Sudden cardiac arrest is a killer of both the old and the young. Contradictory to most people’s beliefs, sudden cardiac arrest is not isolated to those with coronary issues or a history of heart conditions. It can also be caused by extreme physical stress, extreme physical trauma such as major blood loss, and extreme trauma in general. It is also quite common for younger people to be unaware of rare congenital heart conditions that may cause sudden cardiac arrest. Due to lack of definitive warning signs, the extreme rate of physical decline after an attack and the difficulty in achieving an effective response time, around 15,000-20,000 people die from sudden cardiac arrest each year in Australia.
Sudden cardiac arrest is the “stopping of the heart” although the complete stopping of the heart is in fact caused by arrhythmias. These arrhythmias are a result of the malfunctioning of the heart’s electrical system. When this system misfires, the heart beats too fast, too slow or irregularly, preventing the blood from flowing around the body and providing oxygen to the organs. Generally a sudden cardiac arrest attack will be signaled by fainting or a loss of consciousness, with breathing failing shortly after. Some people may experience dizziness or lightheadedness before losing consciousness.
Due to the sudden onset of a sudden cardiac arrest attack there is not often an opportunity for the medical issue to be identified and preemptively dealt with. However there are a number of tests that a doctor may carry out to identify if an individual is at risk of sudden cardiac arrest:
Electrocardiography will look at the electrical system of the heart
Echocardiography will use sound waves to create an image of the heart to assess how the heart is working.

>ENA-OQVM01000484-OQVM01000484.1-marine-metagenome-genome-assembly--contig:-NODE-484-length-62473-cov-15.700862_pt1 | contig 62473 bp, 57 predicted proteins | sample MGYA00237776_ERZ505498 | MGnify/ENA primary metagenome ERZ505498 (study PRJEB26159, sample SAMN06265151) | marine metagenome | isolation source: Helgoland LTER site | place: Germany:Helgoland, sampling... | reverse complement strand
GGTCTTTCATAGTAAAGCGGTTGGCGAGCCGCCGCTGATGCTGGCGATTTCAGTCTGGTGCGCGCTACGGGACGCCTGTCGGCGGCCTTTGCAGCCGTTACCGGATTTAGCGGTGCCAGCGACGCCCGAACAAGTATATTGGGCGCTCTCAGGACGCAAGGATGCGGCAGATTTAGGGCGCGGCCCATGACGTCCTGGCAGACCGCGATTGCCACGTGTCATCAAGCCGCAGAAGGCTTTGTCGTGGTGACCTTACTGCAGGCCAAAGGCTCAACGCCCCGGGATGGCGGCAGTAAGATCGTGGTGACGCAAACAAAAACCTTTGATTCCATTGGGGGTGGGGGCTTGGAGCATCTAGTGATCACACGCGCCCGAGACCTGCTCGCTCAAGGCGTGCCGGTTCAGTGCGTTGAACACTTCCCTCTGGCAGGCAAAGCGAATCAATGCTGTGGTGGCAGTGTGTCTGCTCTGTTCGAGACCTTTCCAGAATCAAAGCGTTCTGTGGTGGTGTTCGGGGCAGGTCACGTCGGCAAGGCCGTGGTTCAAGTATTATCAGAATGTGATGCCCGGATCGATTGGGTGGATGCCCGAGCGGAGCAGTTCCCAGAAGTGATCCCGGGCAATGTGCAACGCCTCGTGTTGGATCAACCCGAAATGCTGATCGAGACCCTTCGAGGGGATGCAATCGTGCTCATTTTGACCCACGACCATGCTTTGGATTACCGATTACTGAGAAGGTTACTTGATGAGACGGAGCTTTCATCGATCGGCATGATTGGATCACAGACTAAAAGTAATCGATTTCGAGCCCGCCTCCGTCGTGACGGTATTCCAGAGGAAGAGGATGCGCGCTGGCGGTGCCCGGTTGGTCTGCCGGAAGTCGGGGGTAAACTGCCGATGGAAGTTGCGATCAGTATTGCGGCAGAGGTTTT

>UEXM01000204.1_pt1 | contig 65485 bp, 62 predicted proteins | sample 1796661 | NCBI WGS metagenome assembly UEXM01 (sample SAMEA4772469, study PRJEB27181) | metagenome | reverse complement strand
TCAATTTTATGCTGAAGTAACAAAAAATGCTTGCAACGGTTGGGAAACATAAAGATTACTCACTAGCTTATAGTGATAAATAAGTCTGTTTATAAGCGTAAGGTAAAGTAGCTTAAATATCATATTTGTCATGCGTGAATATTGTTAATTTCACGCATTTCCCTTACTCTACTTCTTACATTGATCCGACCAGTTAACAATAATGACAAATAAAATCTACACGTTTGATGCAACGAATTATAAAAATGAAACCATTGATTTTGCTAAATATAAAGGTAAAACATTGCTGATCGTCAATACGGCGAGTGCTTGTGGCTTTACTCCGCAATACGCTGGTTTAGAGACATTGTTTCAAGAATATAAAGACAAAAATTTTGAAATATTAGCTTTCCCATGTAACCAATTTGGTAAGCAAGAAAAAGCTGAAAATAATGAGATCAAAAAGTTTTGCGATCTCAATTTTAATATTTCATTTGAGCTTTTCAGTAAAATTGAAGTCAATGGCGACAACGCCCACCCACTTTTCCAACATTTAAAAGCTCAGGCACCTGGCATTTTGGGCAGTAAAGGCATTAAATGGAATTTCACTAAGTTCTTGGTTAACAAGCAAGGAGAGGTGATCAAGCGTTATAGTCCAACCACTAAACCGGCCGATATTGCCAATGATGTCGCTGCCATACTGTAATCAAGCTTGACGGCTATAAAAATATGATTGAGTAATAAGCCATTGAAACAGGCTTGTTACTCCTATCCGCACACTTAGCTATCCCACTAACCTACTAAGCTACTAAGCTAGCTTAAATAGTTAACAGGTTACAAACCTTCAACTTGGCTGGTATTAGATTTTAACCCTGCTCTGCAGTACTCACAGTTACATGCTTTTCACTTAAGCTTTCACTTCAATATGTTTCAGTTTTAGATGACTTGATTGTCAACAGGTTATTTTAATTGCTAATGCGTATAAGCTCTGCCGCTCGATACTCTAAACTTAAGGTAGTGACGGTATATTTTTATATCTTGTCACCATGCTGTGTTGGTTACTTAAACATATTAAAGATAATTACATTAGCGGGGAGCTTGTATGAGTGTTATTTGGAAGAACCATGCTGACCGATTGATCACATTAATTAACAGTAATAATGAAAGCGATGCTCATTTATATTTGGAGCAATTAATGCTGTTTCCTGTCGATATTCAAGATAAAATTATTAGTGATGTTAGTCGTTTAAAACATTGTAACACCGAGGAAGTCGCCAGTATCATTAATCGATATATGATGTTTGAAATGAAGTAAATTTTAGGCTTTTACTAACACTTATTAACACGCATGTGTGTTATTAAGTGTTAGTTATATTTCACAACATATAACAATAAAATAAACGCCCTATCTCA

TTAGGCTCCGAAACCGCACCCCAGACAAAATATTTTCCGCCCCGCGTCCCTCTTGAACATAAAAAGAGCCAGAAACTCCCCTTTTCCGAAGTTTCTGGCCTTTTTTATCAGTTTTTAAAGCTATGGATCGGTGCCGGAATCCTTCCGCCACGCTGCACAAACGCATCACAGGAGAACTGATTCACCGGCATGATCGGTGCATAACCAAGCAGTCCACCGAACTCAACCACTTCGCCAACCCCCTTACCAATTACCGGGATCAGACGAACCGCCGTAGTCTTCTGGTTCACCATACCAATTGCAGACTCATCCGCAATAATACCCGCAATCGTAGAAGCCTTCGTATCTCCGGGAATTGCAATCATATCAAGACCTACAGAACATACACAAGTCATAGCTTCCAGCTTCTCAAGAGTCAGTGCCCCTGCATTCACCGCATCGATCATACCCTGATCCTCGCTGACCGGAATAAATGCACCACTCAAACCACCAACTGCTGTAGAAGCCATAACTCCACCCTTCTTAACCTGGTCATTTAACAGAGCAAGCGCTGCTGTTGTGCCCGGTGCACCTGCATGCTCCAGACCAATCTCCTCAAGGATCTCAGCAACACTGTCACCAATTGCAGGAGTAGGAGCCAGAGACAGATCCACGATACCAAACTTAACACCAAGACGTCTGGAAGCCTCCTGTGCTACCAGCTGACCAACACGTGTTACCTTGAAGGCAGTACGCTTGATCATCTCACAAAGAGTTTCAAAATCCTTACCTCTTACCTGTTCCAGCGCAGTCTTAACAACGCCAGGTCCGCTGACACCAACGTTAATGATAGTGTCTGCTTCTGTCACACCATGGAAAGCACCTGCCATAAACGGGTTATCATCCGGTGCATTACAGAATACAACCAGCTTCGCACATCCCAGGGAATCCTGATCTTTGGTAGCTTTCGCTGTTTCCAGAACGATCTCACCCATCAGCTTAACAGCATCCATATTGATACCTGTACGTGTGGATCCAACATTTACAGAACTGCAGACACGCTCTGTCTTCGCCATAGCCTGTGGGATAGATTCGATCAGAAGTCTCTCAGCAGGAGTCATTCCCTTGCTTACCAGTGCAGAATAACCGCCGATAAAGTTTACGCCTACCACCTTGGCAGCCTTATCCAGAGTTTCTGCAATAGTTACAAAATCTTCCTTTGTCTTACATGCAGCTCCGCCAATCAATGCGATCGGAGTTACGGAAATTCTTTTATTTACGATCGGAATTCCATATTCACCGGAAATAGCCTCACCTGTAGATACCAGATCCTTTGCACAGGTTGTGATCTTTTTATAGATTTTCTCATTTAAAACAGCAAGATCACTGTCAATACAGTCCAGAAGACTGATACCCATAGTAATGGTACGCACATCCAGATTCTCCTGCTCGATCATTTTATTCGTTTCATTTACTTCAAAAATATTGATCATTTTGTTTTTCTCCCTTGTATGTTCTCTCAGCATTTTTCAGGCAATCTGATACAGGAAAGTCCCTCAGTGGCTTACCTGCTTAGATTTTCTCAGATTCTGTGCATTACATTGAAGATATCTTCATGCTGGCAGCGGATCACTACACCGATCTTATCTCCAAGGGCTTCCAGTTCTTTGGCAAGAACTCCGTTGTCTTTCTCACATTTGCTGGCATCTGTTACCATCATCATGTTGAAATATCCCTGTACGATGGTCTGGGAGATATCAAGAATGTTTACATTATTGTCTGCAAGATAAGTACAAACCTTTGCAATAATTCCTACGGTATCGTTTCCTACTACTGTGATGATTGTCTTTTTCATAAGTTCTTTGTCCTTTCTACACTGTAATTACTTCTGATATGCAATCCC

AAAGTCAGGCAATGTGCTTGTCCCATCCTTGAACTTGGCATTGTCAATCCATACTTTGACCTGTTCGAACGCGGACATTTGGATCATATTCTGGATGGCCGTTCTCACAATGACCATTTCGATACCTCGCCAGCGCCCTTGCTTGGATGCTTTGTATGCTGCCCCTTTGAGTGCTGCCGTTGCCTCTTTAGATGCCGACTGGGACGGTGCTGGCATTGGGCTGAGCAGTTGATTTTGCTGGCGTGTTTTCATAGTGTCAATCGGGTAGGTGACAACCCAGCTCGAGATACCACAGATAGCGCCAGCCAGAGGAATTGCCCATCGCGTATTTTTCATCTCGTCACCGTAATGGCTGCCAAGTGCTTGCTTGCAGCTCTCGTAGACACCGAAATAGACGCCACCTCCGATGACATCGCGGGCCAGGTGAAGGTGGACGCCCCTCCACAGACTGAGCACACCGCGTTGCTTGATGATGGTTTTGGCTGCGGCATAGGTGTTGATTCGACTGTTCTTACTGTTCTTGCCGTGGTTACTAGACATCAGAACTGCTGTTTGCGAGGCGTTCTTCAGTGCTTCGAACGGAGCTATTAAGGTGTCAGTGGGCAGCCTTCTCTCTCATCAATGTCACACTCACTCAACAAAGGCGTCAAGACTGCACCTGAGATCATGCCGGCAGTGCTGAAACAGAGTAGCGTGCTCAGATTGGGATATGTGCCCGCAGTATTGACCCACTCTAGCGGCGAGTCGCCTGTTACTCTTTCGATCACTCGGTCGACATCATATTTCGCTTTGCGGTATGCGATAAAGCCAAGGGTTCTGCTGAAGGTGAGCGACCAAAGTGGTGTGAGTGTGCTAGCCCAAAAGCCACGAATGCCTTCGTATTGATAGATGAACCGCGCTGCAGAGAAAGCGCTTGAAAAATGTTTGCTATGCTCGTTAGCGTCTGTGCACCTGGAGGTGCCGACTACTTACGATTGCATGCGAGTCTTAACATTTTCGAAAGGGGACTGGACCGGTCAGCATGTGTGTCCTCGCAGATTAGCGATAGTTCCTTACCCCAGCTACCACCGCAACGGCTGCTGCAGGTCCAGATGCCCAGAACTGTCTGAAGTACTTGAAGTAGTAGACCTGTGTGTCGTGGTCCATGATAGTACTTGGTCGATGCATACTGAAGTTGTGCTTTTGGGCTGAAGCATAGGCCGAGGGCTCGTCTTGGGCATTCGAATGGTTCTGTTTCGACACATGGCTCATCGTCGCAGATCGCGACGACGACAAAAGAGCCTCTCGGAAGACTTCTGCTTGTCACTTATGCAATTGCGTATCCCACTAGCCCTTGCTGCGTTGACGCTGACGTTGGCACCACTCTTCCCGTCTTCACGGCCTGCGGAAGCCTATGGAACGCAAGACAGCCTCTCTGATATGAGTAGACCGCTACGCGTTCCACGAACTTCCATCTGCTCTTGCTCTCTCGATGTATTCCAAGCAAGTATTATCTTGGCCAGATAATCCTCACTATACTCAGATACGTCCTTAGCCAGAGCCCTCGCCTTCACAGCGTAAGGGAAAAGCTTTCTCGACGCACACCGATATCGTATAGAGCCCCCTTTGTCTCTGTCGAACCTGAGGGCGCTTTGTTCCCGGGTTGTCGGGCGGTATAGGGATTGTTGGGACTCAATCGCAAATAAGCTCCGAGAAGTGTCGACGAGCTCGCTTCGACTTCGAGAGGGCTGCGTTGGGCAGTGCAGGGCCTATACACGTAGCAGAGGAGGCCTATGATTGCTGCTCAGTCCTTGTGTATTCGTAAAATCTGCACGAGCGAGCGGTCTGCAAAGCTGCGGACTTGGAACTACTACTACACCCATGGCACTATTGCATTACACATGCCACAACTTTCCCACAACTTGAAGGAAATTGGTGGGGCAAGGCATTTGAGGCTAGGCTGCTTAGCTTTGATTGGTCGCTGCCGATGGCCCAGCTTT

Cardiac catheterization uses a catheter entered into the body through an artery or vein in the leg or arm and into the heart to inspect the state of the heart.
Electrophysiology studies show how the heart handles controlled electrical signals.
Gated blood pool scans identify how well the heart is pumping blood.
Magnetic resonance imaging provides clear pictures of the heart.
If you or your staff/family have been identified as being at risk of sudden cardiac arrest then it is even more important that you have access to a defibrillator. A wall mount for the Lifeline AED is an excellent safety addition to any environment. The unit will read a victim’s heart beats and apply the require electrical pulse to assist the heart to return to a regular rhythm.The quicker this intervention is provided the better for the victim, as brain death will begin to occur within minutes of a victim’s collapse. this means that your defibrillator needs to be easy to get to and obvious to anyone, even those not familiar to the area. This cabinet has clear lettering and can be mounted on a wall that will be simple for a responder to locate. When the wall mount Lifeline AED cabinet is opened an alarm will sound, alerting all in the vicinity of the medical emergency.